KNITWEAR Chanel to Westwood exhibition

Katy Evans

Katy Evans

8 October 2014


I was lucky enough, when I was up in London last week, to be invited to visit the KNITWEAR Chanel to Westwood exhibition at the Fashion and Textile Museum. Now like any sane, fabulous-fashion loving knitter I have been looking forward to this exhibition, a major respective of 20th century vintage knitwear from the incredible personal archives of Mark and Cleo Butterfield, vintage collectors extraordinaire (think any vintage high fashion shoot or TV programme featuring original garments, it was theirs). I wasn't expecting to have Celia Joicey, Head of the FTM to show me around and tell me about the vision behind the exhibition though!

When I visited, the FTM was hosting art students from Newham College, which now runs the Museum, so that explains the many bodies on the floor, fervently sketching!

Before you even enter the exhibition proper there is a room off to the left hosting a mini exhibition, Visionary Knitwear, that is curated by Professor Sandy Black. I was particularly interested to see this bit, not only because the amazing leopard print Fairsle of ubercool British knitwear brand Sibling pretty much leapt out and grabbed me, but because Sandy is a fellow Brightonian and judge of the Knitted Textile Awards, co-sponored by us so having met her few times I was curious to see what she would include.


The knitwear was pretty out there and I was pleased to see a former finalist of the KTAs included as well as well-known designers like Mark Fast and even the 2012 Nike Flyknits running shoes. (I'm looking forward to Sandy's talk with KNITWEAR curator Dennis Nothdruft at the Knitting & Stitiching Show on Friday too!)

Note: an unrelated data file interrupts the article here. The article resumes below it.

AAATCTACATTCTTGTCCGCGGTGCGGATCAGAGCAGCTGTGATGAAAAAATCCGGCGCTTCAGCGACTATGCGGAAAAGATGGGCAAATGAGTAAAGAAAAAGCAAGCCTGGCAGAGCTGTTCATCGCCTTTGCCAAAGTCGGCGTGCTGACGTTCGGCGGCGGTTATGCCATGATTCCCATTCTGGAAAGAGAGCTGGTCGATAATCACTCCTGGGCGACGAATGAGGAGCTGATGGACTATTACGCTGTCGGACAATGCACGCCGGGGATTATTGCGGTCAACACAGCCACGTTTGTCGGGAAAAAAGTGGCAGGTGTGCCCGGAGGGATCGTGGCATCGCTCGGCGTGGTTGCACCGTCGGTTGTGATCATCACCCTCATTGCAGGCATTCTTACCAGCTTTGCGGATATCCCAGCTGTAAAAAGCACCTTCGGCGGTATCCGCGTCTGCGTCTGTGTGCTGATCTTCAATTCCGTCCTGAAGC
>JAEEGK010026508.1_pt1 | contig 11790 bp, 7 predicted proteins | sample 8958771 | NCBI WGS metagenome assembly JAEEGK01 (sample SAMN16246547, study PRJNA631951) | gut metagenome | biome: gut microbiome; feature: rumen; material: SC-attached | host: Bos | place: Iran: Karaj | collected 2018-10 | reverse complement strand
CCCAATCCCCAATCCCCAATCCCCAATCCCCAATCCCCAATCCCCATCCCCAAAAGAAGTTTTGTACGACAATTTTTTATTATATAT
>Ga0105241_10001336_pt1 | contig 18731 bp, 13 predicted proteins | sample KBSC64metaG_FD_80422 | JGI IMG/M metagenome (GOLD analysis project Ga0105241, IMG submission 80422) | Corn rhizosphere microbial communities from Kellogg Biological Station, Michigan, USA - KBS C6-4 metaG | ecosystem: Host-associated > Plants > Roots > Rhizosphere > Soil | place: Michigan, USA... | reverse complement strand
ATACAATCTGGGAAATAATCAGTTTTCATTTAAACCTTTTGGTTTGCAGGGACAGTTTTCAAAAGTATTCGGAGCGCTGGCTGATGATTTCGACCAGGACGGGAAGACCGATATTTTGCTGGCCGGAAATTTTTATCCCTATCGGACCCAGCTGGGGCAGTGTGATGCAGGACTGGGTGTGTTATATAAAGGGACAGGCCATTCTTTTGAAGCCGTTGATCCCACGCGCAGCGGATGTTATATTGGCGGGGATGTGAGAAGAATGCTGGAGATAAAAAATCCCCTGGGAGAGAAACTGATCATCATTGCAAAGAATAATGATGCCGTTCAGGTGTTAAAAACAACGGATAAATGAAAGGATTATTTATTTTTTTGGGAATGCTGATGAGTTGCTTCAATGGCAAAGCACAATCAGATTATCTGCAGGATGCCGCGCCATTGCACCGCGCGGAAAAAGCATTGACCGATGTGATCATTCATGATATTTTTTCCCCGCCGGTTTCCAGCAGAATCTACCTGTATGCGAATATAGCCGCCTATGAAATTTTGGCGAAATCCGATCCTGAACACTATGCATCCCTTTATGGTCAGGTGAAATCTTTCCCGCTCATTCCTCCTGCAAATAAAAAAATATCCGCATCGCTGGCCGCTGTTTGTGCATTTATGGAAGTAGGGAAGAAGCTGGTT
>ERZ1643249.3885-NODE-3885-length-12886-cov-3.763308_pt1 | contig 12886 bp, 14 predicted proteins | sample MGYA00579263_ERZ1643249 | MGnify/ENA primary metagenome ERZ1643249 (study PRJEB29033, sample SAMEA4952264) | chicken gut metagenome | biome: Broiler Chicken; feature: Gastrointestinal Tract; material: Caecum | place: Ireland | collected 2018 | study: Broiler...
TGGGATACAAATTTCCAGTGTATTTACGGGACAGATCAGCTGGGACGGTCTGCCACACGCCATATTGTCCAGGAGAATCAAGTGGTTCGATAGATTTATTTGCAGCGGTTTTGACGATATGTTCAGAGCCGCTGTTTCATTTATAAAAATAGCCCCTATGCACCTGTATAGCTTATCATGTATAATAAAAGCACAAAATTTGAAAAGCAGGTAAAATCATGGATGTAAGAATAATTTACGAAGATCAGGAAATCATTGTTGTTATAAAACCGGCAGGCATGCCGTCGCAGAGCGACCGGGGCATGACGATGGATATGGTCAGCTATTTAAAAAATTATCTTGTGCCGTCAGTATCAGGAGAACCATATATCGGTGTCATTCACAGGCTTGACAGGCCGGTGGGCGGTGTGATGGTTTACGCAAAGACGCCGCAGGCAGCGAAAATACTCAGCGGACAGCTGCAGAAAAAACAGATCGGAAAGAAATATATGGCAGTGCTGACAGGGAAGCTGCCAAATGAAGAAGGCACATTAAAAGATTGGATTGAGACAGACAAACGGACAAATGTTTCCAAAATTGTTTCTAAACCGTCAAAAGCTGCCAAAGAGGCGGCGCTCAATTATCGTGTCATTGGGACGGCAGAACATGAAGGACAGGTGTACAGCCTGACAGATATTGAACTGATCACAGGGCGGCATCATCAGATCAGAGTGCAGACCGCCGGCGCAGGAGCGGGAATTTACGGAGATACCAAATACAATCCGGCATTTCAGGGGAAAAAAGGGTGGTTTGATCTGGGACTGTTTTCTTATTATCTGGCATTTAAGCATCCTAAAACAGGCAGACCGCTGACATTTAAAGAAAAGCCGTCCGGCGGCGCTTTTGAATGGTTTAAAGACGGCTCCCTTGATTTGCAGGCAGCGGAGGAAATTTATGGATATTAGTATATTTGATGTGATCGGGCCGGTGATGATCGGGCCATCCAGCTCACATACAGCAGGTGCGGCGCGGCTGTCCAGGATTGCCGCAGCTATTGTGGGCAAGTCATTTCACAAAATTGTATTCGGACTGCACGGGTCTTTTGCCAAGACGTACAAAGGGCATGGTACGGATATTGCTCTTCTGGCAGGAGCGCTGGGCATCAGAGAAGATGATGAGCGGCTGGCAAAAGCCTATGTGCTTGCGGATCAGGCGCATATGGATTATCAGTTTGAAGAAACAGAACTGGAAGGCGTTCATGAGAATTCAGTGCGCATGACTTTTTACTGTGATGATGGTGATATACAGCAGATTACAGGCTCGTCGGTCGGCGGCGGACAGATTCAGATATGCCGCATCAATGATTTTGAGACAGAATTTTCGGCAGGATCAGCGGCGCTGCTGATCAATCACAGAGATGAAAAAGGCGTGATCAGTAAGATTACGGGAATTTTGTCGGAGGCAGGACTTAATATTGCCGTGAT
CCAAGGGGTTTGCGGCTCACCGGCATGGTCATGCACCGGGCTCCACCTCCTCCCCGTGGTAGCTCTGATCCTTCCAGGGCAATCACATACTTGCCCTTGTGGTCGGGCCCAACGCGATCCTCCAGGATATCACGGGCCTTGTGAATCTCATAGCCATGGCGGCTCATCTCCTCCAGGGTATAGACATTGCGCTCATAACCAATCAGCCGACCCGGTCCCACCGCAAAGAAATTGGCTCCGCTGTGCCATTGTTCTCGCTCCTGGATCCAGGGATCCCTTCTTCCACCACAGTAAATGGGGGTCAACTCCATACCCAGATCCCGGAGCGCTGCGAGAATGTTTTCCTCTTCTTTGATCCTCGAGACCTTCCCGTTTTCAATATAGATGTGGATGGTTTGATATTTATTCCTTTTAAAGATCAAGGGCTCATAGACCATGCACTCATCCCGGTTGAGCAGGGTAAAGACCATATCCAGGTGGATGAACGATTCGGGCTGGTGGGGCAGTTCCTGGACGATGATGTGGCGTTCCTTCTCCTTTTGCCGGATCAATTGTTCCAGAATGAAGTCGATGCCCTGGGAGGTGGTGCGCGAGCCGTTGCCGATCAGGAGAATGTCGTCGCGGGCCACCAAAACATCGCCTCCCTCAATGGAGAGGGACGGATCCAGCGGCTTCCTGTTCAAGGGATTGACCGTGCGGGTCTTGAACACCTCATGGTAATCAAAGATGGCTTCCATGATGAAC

The entrance to the exhibition is brilliant. I loved the use of the giant crates to display chronologically the eras, progressing from 1920s Chanel-style twinsets, through 1930s swim and activewear, 1940s 'Make do and mend' and 1950s glam, the popularisation of Fairisle and folk knits. The wonderful thing about displaying the knits this way is that the crates gave a certain air of having just been opened to reveal a moment frozen in time. It was wonderfully nostalgic and very clever. 


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Up the stairs and on the next floor was another mini exhibition-within-the exhibtion, Knitwear in Fashion Photography, displaying some gorgeous prints from the Norman Parkinson archive and by Terence Donovan for Vogue, Harper's Bazaar and Queen magazines. Damn, knitwear looks cool!

The second floor housed the more contemporary knits from '80s novelty knitwear to 90s innovation, showing off just how versatile knitting can be.




The Julien MacDonald garments were stunning, reminding me that pre-Debenhams and Strictly, MacDonald actually created daring knitwear for Alexander McQueen, eventually taking over from him as creative director of Givenchy.


I have to adimt, this was my favourite piEce in the exhibition as I was very tempted to pluck it off it's mannequin and put it on. I'd totally wear this!


All in all, I was really pleased at the emphasis this exhibition put on the innovation and progression in bold and daring designs knitwear allows, really pushing the boundaries of functionality as well as fashion. I loved the vintage aspect of it and the knits are in incredible condition (how are they stored, I'm dying to know!) but it never rested on its laurels of just looking great, it showcased at every turn how knitwear has expanded both technically and fahionably in every decade of the 20th century.

Don't miss our full article on the exhibition in our December issue, on sale 20 November.

The Fashion and Textile Museum is at 83, Bermondsey Street, London SE1 3XF. Find out more at